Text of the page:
Chaucer's prioress from the Ellesmere Manuscript

Historians on Chaucer

The aim of this volume is to introduce historians to the literary qualities and characteristics of one of the most famous works of Middle English literature, Geoffrey Chaucer’s ‘General Prologue’ to the Canterbury Tales.

Historians on Chaucer: The ‘General Prologue’ to the Canterbury Tales
By Stephen Rigby and Alastair Minnis (Eds)
Oxford University Press 2014
ISBN-10: 0199689547
ISBN-13: 978-0199689545

ABSTRACT:

Historians on Chaucer 2014  CoverAs literary scholars have long insisted, an interdisciplinary approach is vital if modern readers are to make sense of works of medieval literature. In particular, rather than reading the works of medieval authors as addressing us across the centuries about some timeless or ahistorical ‘human condition’, critics from a wide range of theoretical approaches have in recent years shown how the work of poets such as Chaucer constituted engagements with the power relations and social inequalities of their time. Yet, perhaps surprisingly, medieval historians have played little part in this ‘historical turn’ in the study of medieval literature. The aim of this volume is to allow historians who are experts in the fields of economic, social, political, religious, and intellectual history the chance to interpret one of the most famous works of Middle English literature, Geoffrey Chaucer’s ‘General Prologue’ to the Canterbury Tales, in its contemporary context.

Rather than resorting to traditional historical attempts to see Chaucer’s descriptions of the Canterbury pilgrims as immediate reflections of historical reality or as portraits of real-life people whom Chaucer knew, the contributors to this volume have sought to show what interpretive frameworks were available to Chaucer in order to make sense of reality and how he adapted his literary and ideological inheritance so as to engage with the controversies and conflicts of his own day. Beginning with a survey of recent debates about the social meaning of Chaucer’s work, the volume then discusses each of the Canterbury pilgrims in turn. Historians on Chaucer should be of interest to all scholars and students of medieval culture whether they are specialists in literature or history.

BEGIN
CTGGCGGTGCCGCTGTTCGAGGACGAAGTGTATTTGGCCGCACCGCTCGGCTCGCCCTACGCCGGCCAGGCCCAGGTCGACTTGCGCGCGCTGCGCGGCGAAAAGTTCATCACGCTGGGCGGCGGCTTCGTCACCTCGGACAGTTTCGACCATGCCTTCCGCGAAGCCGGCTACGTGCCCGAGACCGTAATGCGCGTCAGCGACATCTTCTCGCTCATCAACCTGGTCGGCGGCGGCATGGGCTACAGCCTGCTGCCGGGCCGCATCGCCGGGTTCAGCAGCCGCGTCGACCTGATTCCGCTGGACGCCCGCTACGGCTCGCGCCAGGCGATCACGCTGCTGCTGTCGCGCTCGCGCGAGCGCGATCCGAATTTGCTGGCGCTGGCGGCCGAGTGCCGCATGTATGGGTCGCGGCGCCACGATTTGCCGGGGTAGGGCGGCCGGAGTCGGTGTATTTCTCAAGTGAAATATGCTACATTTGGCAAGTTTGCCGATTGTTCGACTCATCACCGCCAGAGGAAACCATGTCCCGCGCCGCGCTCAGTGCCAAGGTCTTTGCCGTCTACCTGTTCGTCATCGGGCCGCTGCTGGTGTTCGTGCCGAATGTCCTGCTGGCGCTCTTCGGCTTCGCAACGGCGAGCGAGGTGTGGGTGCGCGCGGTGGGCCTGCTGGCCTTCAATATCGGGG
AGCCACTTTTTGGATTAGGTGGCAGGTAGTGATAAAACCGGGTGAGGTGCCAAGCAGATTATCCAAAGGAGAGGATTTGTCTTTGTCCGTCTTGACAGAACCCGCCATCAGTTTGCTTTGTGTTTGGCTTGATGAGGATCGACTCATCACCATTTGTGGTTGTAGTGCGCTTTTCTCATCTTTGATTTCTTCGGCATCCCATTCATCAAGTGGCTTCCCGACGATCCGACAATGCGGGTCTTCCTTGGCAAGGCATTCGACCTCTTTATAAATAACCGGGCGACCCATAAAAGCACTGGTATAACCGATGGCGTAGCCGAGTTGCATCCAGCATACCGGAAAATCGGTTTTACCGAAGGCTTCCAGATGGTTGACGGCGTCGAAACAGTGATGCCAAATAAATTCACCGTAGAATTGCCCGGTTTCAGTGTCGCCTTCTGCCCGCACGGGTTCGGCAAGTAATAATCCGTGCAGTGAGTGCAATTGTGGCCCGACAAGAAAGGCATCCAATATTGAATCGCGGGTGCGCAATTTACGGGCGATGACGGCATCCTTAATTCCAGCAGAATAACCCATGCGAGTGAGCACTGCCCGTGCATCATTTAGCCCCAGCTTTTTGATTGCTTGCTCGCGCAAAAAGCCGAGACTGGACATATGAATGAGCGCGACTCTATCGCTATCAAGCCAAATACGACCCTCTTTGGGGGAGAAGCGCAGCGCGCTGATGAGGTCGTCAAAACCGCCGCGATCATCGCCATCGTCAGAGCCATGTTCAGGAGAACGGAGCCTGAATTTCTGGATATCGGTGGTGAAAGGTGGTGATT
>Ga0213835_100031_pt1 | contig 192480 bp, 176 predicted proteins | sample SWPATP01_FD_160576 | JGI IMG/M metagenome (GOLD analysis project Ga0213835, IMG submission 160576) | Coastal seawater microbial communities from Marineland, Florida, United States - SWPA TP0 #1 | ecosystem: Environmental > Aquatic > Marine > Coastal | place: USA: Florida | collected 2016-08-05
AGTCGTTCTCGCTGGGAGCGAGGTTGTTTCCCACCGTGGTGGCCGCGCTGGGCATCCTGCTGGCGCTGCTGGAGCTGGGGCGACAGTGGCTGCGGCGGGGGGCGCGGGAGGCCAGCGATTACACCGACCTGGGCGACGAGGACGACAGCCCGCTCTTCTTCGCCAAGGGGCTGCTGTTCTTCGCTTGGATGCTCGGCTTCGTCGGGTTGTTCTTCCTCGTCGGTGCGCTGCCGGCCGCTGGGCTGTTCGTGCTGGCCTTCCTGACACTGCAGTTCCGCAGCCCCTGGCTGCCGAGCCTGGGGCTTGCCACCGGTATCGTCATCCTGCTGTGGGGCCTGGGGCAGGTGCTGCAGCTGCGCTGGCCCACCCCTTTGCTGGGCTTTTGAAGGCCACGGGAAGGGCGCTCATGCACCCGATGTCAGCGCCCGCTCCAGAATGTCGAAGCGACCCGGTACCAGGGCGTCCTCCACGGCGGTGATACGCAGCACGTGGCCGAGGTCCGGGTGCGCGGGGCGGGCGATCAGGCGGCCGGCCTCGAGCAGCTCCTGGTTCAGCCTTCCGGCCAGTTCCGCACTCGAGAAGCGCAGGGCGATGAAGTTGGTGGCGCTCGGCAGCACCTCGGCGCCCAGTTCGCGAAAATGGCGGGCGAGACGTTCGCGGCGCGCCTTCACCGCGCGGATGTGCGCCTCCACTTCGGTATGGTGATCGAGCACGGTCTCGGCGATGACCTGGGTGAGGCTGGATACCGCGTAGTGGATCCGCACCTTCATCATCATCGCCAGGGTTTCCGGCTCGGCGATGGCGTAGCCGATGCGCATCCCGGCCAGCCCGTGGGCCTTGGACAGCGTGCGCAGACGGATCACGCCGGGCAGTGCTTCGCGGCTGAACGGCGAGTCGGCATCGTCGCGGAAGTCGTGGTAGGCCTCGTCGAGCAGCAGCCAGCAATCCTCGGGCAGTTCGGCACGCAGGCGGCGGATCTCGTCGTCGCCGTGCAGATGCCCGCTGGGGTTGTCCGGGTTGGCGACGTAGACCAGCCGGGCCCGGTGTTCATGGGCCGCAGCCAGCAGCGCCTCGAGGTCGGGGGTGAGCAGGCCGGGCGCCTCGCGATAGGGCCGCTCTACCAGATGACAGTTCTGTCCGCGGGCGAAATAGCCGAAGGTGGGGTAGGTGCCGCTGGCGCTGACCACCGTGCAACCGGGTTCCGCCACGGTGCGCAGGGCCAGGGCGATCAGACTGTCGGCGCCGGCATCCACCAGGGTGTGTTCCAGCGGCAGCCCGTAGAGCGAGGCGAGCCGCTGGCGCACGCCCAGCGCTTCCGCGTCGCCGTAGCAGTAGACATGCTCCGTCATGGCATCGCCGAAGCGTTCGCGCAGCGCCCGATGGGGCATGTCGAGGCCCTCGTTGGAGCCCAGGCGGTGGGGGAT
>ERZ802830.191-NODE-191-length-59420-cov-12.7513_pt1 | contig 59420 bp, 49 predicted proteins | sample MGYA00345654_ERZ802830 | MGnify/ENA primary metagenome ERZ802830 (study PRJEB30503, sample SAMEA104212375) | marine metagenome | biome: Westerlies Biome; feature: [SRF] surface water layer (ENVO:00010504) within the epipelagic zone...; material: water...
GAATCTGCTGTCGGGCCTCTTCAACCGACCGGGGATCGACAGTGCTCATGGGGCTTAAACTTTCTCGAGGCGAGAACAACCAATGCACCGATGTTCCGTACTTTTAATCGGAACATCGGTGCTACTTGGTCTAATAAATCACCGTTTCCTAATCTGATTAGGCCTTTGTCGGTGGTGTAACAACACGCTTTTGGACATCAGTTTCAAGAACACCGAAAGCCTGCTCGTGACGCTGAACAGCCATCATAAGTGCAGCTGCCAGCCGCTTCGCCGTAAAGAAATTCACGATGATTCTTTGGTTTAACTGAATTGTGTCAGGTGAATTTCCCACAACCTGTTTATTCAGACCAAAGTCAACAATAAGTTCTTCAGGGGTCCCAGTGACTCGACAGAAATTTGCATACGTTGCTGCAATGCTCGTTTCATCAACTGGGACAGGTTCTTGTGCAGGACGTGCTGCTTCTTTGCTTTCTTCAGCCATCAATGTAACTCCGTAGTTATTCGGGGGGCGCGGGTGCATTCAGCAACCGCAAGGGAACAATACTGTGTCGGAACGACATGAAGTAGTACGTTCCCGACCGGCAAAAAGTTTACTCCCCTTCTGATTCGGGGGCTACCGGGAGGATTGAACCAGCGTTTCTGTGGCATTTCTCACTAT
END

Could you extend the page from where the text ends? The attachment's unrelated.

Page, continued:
TABLE OF CONTENTS:

Stephen Rigby and Alastair Minnis: Preface
Stephen H. Rigby: Reading Chaucer: Literature, History and Ideology
Caroline M. Barron: Chaucer the Poet, Chaucer the Pilgrim
Stephen H. Rigby: The Knight
Craig Taylor: The Squire
Anthony J. Pollard: The Yeoman
Katherine J. Lewis: The Prioress and the Second Nun
Marilyn Oliva: The Nun’s Priest
Martin Heale: The Monk
G. Geltner: The Friar
Richard Goddard: The Merchant
Charles F. Briggs: The Clerk
Anthony Musson: The Sergeant of Law
Peter Coss: The Franklin
Gervase Rosser: The Five Guildsmen
Christopher M. Woolgar: The Cook
Wendy R. Childs: The Shipman
Carole Rawcliffe: The Doctor of Physic
Ruth Mazo Karras: The Wife of Bath
David Lepine: The Parson
Mark Bailey: The Ploughman
Paul Freedman: The Miller
Nigel Ramsay: The Manciple
David Stone: The Reeve
Ian Forrest: The Summoner
Rosemary Horrox: The Pardoner
Martha Carlin: The Host
Stephen Rigby: Conclusion: Historicism and its Limits

ABOUT THE AUTHORS AND EDITORS:

Edited by Stephen Rigby, Emeritus Professor of Medieval Social and Economic History, University of Manchester

With the assistance of Alastair Minnis, Douglas Tracy Smith Professor of English, Yale University
Stephen Rigby was educated at Sheffield and London universities. He has published widely on social theory, medieval English social and economic history, Middle English literature, and medieval political theory.

Alastair Minnis is currently the Douglas Tracy Smith Professor of English at Yale University. Formerly he taught at the Queen’s University of Belfast, Bristol University, and the University of York. His research methodology brings together reading strategies from literary criticism and the history of ideas, and an interest in medieval philosophy and theology has informed much of his work. He is a Fellow of the English Association and of the Medieval Academy of America.

CONTRIBUTORS
Mark Bailey
Caroline M. Barron
Charles F. Briggs
Martha Carlin
Wendy R. Childs
Ian Forrest
G. Geltner
Peter Coss
Richard Goddard
Martin Heale
Rosemary Horrox
Ruth Mazo Karras
David Lepine
Katherine J. Lewis
Alastair Minnis
Anthony Musson
Paul Freedman
Marilyn Oliva
Anthony J. Pollard
Nigel Ramsay
Carole Rawcliffe
Stephen Rigby
Gervase Rosser
David Stone
Craig Taylor
Christopher M. Woolgar

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